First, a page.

The Future of Elections in CT

April 25, 2021

Democrats, fueled by a big election win in 2020 that reversed the decade long trend of incremental Republican gains in the state house and senate, are poised to pass into law a massive list of progressive agenda items.

One issue that has not escaped them is big changes to how we conduct our election process in the Constitution State.  Democrats in Connecticut – and across the nation – want to expand voting in every conceivable way.  They are advocating for allowing criminals to vote, reducing the voting age to 16, radically expanding mail-in voting, blockchain technology that will lead to online voting, and even fines for not casting your ballot!

Despite legitimate and factual concerns and documented problems with elections in numerous states, they have willing participants in the news media and have done an incredible job at discrediting, smearing, and cancelling anyone who dares utter the words “voter fraud” as just another “Trumper” perpetuating the “big lie” that the 2021 Presidential election was stolen.  A disturbing consequence of our current political climate is just how easy it has become for them to conceal real policy concerns and mischaracterize opposing views by framing an entire issue as toxic based on some minimal association with former President Trump.

The truth about the upcoming constitutional amendments to our Connecticut state constitution is of course, much more complex.

Right now, they are laser focused on using their huge majorities to lock in the most expansive changes by amending our state constitution.


There are currently two major changes proposed to enable the following:

  1. A Constitutional Amendment To Enact Early Voting

Democrats want to enact a Constitutional change that removes the current requirement for one day of in-person voting to instead allow an unspecified and unlimited number of “early voting” days ahead of any election – leaving the currently Democratically controlled legislature to fill in the details.  No photo identification would be required and there will remain no audits of absentee balloting or votes cast by those using election day registration.  No additional funds are set aside for towns to accommodate staffing multi-day polling locations or the numerous other costs that will ultimately be passed on to local property taxpayers.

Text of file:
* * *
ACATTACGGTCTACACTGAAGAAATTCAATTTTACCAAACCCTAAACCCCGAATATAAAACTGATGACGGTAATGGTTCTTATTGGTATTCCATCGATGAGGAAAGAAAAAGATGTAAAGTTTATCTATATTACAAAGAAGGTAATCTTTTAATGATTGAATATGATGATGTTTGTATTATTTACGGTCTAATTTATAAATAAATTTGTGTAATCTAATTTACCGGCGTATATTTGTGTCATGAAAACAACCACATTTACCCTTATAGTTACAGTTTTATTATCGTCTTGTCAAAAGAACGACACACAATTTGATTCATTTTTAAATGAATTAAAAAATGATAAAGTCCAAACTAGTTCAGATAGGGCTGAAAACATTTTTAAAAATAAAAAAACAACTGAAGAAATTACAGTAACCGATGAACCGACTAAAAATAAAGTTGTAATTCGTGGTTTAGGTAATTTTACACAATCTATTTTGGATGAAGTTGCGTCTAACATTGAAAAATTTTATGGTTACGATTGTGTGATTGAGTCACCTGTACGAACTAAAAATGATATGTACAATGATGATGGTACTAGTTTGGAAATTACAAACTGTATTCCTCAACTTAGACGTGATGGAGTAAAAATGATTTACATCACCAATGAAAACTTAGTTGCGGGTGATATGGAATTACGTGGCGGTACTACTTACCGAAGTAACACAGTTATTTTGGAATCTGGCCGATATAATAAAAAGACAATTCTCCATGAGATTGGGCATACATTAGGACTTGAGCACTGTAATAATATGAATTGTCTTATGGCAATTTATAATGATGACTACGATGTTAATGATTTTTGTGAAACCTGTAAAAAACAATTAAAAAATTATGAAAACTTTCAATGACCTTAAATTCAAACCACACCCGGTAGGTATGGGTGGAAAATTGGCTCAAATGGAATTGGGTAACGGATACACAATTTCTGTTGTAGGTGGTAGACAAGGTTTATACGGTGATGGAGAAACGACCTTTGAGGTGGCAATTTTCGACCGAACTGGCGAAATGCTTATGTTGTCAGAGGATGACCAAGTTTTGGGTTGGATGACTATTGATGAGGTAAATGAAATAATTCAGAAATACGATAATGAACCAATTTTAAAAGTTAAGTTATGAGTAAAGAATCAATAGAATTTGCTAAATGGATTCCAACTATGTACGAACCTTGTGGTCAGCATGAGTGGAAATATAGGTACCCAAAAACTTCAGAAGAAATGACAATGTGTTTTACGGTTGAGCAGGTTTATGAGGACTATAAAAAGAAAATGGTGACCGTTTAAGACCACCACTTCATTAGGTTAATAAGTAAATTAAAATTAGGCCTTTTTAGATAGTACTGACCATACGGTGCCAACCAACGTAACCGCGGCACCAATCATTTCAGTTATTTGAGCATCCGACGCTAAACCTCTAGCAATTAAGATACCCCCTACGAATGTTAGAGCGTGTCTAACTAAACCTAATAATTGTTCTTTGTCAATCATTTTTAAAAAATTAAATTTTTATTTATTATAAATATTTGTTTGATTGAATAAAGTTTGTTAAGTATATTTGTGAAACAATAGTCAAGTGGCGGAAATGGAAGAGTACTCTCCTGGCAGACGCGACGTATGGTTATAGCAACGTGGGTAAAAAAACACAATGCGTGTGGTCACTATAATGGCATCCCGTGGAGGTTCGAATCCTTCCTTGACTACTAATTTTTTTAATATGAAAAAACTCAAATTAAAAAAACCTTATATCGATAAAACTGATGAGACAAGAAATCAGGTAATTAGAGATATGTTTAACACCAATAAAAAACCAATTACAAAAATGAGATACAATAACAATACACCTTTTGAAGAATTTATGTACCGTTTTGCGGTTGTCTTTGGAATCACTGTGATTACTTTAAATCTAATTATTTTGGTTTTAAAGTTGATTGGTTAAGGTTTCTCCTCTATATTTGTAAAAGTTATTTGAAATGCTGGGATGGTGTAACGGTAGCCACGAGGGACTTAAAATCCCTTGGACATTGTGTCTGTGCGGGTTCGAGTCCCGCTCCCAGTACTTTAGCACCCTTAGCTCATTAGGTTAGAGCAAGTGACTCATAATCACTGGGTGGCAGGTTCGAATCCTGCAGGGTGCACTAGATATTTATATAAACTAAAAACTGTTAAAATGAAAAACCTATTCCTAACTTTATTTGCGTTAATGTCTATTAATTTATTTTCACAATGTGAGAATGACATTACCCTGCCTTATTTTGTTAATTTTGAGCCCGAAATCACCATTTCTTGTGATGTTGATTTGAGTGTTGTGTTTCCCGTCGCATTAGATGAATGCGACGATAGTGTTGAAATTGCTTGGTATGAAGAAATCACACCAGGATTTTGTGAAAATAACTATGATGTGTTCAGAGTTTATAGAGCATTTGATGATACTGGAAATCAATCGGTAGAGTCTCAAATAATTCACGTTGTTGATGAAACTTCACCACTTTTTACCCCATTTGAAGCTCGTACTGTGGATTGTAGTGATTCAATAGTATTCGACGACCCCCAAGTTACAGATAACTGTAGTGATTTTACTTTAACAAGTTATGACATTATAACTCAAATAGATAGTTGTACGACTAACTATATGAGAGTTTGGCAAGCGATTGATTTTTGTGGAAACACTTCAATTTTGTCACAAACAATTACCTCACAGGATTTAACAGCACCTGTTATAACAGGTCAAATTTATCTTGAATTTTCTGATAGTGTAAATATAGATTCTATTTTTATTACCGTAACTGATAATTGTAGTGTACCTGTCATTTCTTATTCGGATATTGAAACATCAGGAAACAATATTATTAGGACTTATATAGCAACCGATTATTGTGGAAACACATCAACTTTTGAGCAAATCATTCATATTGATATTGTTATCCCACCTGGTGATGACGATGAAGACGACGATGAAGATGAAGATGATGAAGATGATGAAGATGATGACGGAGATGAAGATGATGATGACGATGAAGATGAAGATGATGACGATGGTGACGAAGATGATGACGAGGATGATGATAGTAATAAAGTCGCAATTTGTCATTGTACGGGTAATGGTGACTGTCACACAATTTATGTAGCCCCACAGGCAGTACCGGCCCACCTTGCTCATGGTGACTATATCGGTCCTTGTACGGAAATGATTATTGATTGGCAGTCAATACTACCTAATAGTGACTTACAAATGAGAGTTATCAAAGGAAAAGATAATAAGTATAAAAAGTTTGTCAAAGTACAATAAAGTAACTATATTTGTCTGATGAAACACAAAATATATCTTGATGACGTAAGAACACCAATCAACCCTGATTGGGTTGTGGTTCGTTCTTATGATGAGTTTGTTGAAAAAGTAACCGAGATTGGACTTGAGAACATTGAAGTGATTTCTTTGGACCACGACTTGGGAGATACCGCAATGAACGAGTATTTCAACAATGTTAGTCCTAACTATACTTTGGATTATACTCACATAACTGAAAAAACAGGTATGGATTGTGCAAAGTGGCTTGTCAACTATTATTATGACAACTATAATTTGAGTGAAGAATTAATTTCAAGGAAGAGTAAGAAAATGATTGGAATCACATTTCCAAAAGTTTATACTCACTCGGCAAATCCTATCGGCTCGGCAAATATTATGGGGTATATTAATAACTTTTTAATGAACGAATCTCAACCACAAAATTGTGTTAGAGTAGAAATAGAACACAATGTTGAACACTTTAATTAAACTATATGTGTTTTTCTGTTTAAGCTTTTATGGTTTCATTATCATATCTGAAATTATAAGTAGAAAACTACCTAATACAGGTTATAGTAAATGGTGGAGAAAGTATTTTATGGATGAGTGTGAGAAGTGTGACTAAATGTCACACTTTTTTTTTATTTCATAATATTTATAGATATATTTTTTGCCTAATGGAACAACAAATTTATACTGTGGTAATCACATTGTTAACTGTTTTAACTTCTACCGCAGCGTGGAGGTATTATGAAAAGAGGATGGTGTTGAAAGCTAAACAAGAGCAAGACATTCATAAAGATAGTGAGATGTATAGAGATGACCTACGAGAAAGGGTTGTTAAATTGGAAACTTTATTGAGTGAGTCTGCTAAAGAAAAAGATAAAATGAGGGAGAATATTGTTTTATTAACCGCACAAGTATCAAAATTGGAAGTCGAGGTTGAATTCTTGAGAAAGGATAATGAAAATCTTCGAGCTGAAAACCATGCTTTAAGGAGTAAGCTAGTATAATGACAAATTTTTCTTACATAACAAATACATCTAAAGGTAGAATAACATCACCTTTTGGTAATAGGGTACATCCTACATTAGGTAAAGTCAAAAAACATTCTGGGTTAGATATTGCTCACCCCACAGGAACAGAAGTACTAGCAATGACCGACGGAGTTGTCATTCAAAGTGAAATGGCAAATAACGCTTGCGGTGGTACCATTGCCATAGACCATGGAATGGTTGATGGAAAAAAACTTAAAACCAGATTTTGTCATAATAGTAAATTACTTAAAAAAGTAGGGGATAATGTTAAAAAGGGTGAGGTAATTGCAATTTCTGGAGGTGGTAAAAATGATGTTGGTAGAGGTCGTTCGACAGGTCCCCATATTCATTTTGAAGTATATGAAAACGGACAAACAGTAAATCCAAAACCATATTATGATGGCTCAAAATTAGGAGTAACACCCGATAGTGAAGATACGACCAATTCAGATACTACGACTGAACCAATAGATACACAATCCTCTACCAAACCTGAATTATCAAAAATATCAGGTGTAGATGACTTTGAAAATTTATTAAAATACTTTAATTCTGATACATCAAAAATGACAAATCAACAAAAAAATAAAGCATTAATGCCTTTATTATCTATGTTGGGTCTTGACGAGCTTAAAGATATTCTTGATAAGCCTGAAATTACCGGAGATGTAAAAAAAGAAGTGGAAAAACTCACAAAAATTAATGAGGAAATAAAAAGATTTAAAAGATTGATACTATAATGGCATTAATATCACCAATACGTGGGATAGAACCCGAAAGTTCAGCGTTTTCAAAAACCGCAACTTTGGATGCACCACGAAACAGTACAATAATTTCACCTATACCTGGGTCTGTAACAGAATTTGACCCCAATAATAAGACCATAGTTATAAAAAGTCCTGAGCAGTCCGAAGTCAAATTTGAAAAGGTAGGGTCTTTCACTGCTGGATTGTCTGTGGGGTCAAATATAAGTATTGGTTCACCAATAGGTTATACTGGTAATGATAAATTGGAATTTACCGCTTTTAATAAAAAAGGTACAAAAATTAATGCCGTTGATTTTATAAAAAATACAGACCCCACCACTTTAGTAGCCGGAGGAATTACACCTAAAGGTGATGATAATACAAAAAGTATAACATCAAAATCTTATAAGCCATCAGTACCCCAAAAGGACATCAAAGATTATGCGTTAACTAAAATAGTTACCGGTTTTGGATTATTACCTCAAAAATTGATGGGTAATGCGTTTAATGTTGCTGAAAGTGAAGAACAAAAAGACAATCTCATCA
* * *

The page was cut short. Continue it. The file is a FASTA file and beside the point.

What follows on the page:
As the Ranking Member of the legislative committee that covers election law – and effectively the voice of the minority Republican party on the subject, I worked hard to find common ground with my colleagues and offered support for their early voting constitutional amendment – if they were also willing to compromise.  On March 5, 2021, I offered an amendment that would establish a period for early voting of three days within five days, enabling a Sun, Mon, Tues election, or Sat, Mon, Tues, or even Fri, Mon, Tues.  My amendment would also require that we enact a requirement that voting at the polls in person requires a photo id – something I know most people who live in well run small towns think is already the law – but definitely is not.  Unfortunately, my proposal failed on a party line vote.


  1. A Constitutional Amendment To Allow For “No Excuse” Absentee Ballot Voting

They also want to expand our current absentee voting process that allows for absentee ballots to be cast during the 45 days preceding election day because of absence from the city or town of which they are inhabitants or because of sickness, or physical disability or because the tenets of their religion forbid secular activity – as well as being away because of military service.  Under their revisions, anyone would be able to vote by mail-in ballot for any reason whatsoever.

That would certainly make voting more convenient but here again, the details are what matter.  Across the country, in states where they have similar provisions, state governments have also invested heavily in making sure that this process would be secure.  Photo ID, signature verification, audits, and ensuring the chain of custody of ballots are the norm.  Connecticut has NONE of these requirements.  Ballot harvesting by political candidates and their allies would be the norm in every community, not just our major cities.

Here again, I tried my best to find common ground with the majority.  At the same meeting I reference above, I offered support for amending our constitution to allow for no-excuse absentee voting as long as they pledged that we would include a signature verification system like those found in other states.  Once again, they refused and voted down my compromise on party lines.

Today, it is almost certain these two significant constitutional changes will pass our legislature with little fanfare.  The next step is that they will be voted on by you in the form of ballot questions.  It’s worth noting the Democrat majority will be writing the ballot questions also and you can be sure they will not include the details above.  They will be simplified to the point of asking if someone wants “free lunch.”  A question likely to receive a very positive result until we start specifying exactly what lunch consists of.

I will remain resolute in my job as the Republican Senator charged with being the minority voice on the committee that oversees changes to Connecticut’s election laws and administration.  There must be proper considerations made and precautions taken as we look to make sweeping changes to state election laws.  I will fight to make sure we have them.